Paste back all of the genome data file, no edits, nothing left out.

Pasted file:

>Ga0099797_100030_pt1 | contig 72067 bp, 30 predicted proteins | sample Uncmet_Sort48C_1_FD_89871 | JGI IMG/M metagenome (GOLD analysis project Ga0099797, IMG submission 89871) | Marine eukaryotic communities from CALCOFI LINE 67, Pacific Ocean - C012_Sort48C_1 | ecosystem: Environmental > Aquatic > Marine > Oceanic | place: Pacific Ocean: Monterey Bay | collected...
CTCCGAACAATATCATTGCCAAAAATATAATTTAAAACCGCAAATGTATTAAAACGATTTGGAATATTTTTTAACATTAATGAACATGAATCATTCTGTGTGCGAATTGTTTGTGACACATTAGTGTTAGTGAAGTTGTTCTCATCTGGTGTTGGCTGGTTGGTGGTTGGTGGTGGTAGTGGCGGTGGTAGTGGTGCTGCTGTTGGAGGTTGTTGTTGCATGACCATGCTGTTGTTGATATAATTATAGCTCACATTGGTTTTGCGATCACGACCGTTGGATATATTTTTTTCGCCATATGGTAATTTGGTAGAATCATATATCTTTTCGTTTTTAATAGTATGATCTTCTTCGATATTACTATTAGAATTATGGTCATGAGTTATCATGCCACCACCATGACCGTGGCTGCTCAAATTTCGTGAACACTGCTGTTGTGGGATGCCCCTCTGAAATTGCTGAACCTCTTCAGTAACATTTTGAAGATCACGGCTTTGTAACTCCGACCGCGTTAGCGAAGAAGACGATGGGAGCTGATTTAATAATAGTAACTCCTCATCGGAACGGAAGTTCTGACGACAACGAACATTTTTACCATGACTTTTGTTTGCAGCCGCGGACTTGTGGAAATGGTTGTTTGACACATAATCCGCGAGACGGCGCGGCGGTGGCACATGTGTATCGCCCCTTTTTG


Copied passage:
>Ga0099797_100030_pt1 | contig 72067 bp, 30 predicted proteins | sample Uncmet_Sort48C_1_FD_89871 | JGI IMG/M metagenome (GOLD analysis project Ga0099797, IMG submission 89871) | Marine eukaryotic communities from CALCOFI LINE 67, Pacific Ocean - C012_Sort48C_1 | ecosystem: Environmental > Aquatic > Marine > Oceanic | place: Pacific Ocean: Monterey Bay | collected...
CTCCGAACAATATCATTGCCAAAAATATAATTTAAAACCGCAAATGTATTAAAACGATTTGGAATATTTTTTAACATTAATGAACATGAATCATTCTGTGTGCGAATTGTTTGTGACACATTAGTGTTAGTGAAGTTGTTCTCATCTGGTGTTGGCTGGTTGGTGGTTGGTGGTGGTAGTGGCGGTGGTAGTGGTGCTGCTGTTGGAGGTTGTTGTTGCATGACCATGCTGTTGTTGATATAATTATAGCTCACATTGGTTTTGCGATCACGACCGTTGGATATATTTTTTTCGCCATATGGTAATTTGGTAGAATCATATATCTTTTCGTTTTTAATAGTATGATCTTCTTCGATATTACTATTAGAATTATGGTCATGAGTTATCATGCCACCACCATGACCGTGGCTGCTCAAATTTCGTGAACACTGCTGTTGTGGGATGCCCCTCTGAAATTGCTGAACCTCTTCAGTAACATTTTGAAGATCACGGCTTTGTAACTCCGACCGCGTTAGCGAAGAAGACGATGGGAGCTGATTTAATAATAGTAACTCCTCATCGGAACGGAAGTTCTGACGACAACGAACATTTTTACCATGACTTTTGTTTGCAGCCGCGGACTTGTGGAAATGGTTGTTTGACACATAATCCGCGAGACGGCGCGGCGGTGGCACATGTGTATCGCCCCTTTTTG